Boeing KC-135 Stratotanker
Article and Photos by Steven Valinski
The KC-135 was the United States Air Force’s first jet-powered tanker. Based on the Boeing Model 367-80 (Dash 80) platform (which evolved into the Boeing 707 as a commercial aircraft), the KC-135 has been refueling military aircraft in every major U.S. war and conflict beginning with the Vietnam War. The KC-135 was first deployed in 1956, so it has been in use for over 57 years. With a top speed of 600 MPH and a range of approximately 5000 miles, the KC-135 is the primary refueling aircraft for the United States Air Force. At a length of 136 feet 3 inches (41.53 meters), with a wingspan of 130 feet 10 inches (39.88 meters), and a height of 41 feet, 8 inches (12.7 meters), the KC-135 is a large aircraft. With the KC-135’s large size it can carry up to 200,000 pounds of transferable fuel. There are currently over 400 KC-135’s in active service with the United States Air Force, Air National Guard, and Air Force Reserve units.
Recently, I had a chance to take a tour of and photograph an active KC-135R. Several members of the crew with the Utah Air National Guard were kind and gracious enough to provide access to and information about their aircraft. Based out of Salt Lake City, Utah, these aviators spent the weekend at Phoenix-Mesa Gateway Airport on standby for national alert support.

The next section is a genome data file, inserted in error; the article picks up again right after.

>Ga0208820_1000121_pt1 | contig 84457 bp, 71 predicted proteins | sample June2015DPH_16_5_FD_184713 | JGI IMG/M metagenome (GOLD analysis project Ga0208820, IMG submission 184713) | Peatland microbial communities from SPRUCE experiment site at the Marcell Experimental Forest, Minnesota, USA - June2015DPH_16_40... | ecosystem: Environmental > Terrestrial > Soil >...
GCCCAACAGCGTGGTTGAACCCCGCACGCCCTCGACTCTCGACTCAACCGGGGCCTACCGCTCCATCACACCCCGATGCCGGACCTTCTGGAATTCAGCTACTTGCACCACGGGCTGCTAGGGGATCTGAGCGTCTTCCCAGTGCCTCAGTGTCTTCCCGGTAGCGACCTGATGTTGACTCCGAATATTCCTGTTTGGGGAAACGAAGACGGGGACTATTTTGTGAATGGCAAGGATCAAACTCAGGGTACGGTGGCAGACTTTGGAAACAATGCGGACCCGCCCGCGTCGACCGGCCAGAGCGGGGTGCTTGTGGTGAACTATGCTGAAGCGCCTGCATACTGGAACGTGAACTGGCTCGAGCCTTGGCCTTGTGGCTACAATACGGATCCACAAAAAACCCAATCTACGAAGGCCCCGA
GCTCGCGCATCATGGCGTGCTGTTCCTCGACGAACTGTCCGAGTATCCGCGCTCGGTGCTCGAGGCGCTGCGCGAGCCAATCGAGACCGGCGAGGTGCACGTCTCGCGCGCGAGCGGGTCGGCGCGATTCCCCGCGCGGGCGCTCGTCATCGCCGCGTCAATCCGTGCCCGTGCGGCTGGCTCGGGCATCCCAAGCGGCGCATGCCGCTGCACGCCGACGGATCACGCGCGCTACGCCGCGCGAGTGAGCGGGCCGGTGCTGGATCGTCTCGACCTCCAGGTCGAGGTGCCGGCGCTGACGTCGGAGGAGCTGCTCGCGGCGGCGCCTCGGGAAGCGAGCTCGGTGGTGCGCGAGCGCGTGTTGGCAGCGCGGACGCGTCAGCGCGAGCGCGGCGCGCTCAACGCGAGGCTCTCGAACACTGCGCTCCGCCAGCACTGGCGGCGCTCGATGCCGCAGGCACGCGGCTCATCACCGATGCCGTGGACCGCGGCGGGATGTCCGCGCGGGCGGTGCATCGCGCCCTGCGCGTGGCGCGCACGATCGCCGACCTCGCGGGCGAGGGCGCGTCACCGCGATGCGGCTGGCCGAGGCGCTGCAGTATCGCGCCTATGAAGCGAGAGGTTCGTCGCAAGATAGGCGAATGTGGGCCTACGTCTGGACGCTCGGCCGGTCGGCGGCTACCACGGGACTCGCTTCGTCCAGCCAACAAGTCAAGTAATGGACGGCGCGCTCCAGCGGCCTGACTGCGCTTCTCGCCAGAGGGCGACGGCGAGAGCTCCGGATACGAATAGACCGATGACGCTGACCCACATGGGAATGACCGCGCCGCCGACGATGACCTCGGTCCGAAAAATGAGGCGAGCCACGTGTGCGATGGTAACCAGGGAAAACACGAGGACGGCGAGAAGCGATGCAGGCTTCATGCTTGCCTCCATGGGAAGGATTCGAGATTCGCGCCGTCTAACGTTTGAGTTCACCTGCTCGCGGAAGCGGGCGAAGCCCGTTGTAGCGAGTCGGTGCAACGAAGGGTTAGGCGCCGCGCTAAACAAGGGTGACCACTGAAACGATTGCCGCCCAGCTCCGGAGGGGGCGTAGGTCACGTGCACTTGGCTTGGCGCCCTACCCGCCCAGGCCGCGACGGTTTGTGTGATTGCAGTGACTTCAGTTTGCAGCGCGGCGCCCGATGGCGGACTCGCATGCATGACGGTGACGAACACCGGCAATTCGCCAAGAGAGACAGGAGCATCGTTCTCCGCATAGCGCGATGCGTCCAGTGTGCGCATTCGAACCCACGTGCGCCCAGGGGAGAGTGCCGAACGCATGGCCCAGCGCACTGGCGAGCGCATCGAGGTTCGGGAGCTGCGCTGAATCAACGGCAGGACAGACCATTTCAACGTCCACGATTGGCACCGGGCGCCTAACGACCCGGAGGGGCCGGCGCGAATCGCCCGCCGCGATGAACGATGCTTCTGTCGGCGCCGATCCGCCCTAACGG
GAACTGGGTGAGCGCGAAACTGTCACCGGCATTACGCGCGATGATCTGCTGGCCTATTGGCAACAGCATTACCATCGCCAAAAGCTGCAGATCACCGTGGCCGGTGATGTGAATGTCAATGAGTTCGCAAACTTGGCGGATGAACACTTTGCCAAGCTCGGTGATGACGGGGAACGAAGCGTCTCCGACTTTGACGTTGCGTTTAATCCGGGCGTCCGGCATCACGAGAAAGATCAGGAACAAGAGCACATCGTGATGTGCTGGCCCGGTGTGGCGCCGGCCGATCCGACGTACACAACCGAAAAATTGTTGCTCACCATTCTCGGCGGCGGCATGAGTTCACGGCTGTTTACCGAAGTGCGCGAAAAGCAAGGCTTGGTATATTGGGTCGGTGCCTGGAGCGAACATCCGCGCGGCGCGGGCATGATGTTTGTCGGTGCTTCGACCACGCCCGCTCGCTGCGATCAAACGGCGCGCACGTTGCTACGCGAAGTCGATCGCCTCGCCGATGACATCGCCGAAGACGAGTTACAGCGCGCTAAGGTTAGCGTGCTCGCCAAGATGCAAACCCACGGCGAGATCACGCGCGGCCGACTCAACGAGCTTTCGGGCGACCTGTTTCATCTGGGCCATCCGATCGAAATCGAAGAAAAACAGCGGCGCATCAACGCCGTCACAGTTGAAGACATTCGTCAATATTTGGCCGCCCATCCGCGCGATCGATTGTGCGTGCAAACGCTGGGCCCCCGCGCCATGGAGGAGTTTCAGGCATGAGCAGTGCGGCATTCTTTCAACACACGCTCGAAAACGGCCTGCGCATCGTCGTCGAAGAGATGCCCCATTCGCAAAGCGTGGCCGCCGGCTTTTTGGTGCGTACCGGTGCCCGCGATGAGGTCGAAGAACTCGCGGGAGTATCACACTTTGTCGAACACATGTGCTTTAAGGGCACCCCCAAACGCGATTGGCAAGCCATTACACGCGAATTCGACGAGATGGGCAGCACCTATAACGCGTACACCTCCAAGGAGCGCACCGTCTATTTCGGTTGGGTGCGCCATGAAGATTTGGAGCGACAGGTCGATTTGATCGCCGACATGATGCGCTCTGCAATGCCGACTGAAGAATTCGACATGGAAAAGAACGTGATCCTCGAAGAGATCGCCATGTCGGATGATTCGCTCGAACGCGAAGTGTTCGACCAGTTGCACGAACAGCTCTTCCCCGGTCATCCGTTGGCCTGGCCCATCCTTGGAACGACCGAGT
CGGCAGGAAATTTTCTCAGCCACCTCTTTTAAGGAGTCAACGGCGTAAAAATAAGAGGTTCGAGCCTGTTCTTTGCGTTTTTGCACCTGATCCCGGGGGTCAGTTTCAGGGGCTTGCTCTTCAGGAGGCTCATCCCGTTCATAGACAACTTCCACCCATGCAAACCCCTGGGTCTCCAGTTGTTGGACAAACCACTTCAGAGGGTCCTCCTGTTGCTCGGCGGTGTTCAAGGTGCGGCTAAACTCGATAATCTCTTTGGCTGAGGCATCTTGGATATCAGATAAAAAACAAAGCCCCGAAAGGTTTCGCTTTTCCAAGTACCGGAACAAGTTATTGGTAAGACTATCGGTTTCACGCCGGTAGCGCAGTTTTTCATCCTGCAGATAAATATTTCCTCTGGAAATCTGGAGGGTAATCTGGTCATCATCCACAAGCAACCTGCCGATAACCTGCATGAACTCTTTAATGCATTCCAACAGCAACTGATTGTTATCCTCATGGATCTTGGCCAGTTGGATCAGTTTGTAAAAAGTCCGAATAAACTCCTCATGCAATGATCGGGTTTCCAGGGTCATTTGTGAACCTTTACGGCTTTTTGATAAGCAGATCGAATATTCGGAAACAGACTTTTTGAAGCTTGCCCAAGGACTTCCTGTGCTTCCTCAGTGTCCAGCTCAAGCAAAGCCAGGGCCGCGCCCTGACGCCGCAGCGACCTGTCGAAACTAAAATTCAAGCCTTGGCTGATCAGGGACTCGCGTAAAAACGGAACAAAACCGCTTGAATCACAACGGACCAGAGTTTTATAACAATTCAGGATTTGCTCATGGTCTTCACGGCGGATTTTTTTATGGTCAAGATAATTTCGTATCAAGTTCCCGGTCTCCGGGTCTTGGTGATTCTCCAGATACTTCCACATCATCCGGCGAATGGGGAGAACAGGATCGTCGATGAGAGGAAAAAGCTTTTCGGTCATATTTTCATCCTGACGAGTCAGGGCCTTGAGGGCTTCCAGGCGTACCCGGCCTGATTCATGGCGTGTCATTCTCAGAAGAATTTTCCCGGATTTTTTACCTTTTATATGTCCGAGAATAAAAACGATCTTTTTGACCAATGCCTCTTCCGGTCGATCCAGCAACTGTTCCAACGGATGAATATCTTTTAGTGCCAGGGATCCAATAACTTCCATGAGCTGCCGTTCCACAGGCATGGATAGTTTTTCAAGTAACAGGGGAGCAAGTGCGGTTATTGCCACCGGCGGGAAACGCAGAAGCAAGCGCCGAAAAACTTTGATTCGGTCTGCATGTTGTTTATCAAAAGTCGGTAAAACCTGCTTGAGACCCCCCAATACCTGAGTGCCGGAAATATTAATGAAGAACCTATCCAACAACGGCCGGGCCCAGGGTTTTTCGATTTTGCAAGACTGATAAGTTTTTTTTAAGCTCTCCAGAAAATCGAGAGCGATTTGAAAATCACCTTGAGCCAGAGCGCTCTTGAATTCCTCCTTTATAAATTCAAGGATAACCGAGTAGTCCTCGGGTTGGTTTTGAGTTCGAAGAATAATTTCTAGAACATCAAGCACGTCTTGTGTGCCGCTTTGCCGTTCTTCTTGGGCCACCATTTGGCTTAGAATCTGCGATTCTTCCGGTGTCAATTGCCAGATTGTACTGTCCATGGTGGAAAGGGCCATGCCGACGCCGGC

This particular KC-135R was built in 1964 (64-14828). For an “almost” 50 year old aircraft, this aircraft is well-maintained. The solid build quality is devoid of any high-tech metals which most modern aircraft are comprised of. This aircraft was built during a time when quality and durability were paramount. Upon entering the aircraft I noticed plenty of seating along the length of the aircraft and wondered where all the fuel was stored. One of the crew members mentioned that there are many fuel cells throughout the aircraft and these fuel cells were all around and below us. At the rear of the aircraft there was an area that could be accessed by stepping down a few steps where the boom operator could operate the main boom for refueling. These aircraft are also capable of refueling U.S. Navy, U.S.M.C., and NATO aircraft by fitting the aircraft with a wingtip drogue configuration and air refueling pods. I recently saw this configuration on one of the KC-135’s used during Red Flag 14-1 at Nellis AFB.
Overall, it was a great experience to be able to learn about and photograph this KC-135R. A special thanks to the pilot and crew of the aircraft, who are with the 151st Air Refueling Wing (151 ARW) stationed at the Salt Lake City Air National Guard Base in Utah, for taking the time out of their busy schedule to accommodate me.